C H A P T E R X X I
Clearing for home – In the calm belt – A sea covered with sargasso – The jibstay parts in a gale – Welcomed by a tornado off Fire Island – A change of plan – Arrival at Newport – End of a cruise of over forty-six thousand miles – The Spray again at Fairhaven
ON the 4th of June, 1898, the Spray cleared from the United States consulate, and her licence to sail single-handed, even round the world, was returned to her for the last time. The United States consul, Mr. Hunt, before handing the paper to me, wrote on it, as General Roberts had done at Cape Town, a short commentary on the voyage. The document, by regular course, is now lodged in the Treasury Department at Washington, D. C.
On June 5, 1898, the Spray sailed for a home port, heading first direct for Cape Hatteras. On the 8th of June she passed under the sun from south to north; the sun's declination on that day was 22º 54', and the latitude of the Spray was the same just before noon. Many think it is excessively hot right under the sun. It is not necessarily so. As a matter of fact the thermometer stands at a bearable point whenever there is a breeze and a ripple on the sea, even exactly under the sun. It is often hotter in cities and on sandy shores in higher latitudes.
The Spray was booming joyously along for home now, making her usual good time, when of a sudden she struck the horse latitudes, and her sail flapped limp in a calm. I had almost forgotten this calm belt, or had come to regard it as a myth. I now found it real, however, and difficult to cross. This was as it should have been, for, after all of the dangers of the sea, the dust-storm on the coast of Africa, the "rain of blood" in Australia, and the war risk when nearing home, a natural experience would have been missing had the calm of the horse latitudes been left out. Anyhow, a philosophical turn of thought now was not amiss, else one's patience would have given out almost at the harbour entrance. The term of her probation was eight days. Evening after evening during this time I read by the light of a candle on deck. There was no wind at all, and the sea became smooth and monotonous. For three days I saw a full-rigged ship on the horizon, also becalmed.
Sargasso, scattered over the sea in bunches, or trailed curiously along down the wind in narrow lanes, now gathered together in great fields, strange sea-animals, little and big, swimming in and out, the most curious among them being a tiny sea-horse which I captured and brought home preserved in a bottle. But on the 18th of June a gale began to blow from the southwest, and the sargasso was dispersed again in windrows and lanes.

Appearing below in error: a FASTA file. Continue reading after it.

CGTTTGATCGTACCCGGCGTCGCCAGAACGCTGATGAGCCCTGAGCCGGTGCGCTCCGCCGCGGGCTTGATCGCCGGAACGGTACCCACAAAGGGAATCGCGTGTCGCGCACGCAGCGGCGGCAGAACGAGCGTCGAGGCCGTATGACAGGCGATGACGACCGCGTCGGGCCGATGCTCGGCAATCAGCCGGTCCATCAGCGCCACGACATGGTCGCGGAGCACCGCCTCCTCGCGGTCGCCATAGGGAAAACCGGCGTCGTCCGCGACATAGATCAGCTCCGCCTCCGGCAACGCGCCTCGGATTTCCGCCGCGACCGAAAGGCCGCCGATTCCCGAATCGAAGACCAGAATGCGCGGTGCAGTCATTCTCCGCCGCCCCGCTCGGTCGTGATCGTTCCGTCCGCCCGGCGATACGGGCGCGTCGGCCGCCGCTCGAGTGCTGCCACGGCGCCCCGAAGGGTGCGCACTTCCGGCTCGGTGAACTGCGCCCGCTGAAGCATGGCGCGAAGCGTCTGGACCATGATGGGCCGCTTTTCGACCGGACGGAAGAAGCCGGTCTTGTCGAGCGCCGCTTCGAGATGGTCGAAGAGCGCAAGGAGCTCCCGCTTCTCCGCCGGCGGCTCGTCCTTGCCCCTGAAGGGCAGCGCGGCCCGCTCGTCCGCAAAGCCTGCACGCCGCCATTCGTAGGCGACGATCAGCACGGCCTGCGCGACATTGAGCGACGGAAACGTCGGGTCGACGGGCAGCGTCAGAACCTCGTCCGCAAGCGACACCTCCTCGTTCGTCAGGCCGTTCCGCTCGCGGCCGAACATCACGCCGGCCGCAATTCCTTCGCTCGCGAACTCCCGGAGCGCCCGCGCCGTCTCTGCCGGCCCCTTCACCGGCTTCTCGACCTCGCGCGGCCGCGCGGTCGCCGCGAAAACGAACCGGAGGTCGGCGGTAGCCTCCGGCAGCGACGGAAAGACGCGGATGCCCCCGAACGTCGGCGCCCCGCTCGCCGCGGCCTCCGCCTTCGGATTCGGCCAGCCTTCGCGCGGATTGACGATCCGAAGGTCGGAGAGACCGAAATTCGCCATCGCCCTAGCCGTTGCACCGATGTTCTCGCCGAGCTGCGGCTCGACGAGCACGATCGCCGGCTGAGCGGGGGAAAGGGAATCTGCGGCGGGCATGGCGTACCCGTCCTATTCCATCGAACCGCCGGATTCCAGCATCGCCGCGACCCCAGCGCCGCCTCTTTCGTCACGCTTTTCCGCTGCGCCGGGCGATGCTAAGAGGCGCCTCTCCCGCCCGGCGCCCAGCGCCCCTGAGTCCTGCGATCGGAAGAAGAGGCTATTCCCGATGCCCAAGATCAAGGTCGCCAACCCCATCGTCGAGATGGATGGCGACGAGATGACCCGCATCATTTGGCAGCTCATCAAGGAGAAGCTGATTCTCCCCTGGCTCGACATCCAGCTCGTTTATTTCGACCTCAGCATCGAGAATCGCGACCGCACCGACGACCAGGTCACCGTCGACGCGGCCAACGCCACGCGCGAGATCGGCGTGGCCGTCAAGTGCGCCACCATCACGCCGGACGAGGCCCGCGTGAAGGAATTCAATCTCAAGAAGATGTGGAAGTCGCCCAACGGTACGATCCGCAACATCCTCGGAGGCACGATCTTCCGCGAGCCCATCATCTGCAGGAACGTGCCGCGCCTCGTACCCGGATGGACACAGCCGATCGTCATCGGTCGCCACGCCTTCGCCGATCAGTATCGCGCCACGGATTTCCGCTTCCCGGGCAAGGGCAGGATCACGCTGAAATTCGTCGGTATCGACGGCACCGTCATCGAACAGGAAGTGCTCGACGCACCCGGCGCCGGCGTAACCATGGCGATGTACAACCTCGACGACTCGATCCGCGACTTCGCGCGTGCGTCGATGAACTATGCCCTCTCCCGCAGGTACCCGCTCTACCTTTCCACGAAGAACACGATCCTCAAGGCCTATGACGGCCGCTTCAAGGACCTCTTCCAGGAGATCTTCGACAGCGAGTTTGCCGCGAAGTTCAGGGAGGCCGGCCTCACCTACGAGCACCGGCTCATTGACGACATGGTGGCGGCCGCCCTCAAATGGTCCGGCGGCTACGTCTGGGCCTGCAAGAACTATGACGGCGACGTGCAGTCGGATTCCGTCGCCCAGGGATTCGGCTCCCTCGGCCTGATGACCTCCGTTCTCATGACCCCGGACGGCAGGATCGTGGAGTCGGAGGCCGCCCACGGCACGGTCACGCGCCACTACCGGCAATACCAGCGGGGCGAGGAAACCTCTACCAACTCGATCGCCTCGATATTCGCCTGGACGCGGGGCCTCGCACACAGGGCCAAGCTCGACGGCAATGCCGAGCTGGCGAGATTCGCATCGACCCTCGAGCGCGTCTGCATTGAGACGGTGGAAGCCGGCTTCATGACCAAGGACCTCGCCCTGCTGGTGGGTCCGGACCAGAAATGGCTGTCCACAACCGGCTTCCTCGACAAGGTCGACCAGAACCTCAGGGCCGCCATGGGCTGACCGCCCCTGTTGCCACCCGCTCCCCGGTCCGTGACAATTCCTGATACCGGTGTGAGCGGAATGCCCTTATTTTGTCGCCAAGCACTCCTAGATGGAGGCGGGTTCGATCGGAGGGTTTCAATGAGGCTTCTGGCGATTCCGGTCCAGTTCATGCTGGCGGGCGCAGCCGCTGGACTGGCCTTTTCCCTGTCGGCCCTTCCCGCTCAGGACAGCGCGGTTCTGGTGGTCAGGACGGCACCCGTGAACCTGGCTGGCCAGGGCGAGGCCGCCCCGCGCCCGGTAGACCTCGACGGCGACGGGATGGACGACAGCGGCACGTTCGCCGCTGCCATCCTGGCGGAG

On this day there was soon wind enough and to spare. The same might have been said of the sea. The Spray was in the midst of the turbulent Gulf Stream itself. She was jumping like a porpoise over the uneasy waves. As if to make up for lost time, she seemed to touch only the high places. Under a sudden shock and strain her rigging began to give out. First the mainsheet strap was carried away, and then the peak halyard-block broke from the gaff. It was time to reef and refit, and so when "all hands" came on deck I went about doing that.
The 19th of June was fine, but on the morning of the 20th another gale was blowing, accompanied by cross-seas that tumbled about and shook things up with great confusion. Just as I was thinking about taking in sail the jibstay broke at the masthead, and fell, jib and all, into the sea. It gave me the strangest sensation to see the bellying sail fall, and where it had been suddenly to see only space. However, I was at the bows, with presence of mind to gather it in on the first wave that rolled up, before it was torn or trailed under the sloop's bottom. I found by the amount of work done in three minutes' or less time that I had by no means grown stiff-jointed on the voyage; anyhow, scurvy had not set in, and being now within a few degrees of home, I might complete the voyage, I thought, without the aid of a doctor. Yes, my health was still good, and I could skip about the decks in lively manner, but could I climb? The great King Neptune tested me severely at this time, for the stay being gone, the mast itself switched about like a reed, and was not easy to climb; but a gun-tackle purchase was got up, and the stay set taut from the masthead, for I had spare blocks and rope on board with which to rig it, and the jib, with a reef in it, was soon pulling again like a "sodger" for home. Had the Spray's mast not been well stepped, however, it would have been "John Walker" when the stay broke. Good work in the building of my vessel stood me always in good stead.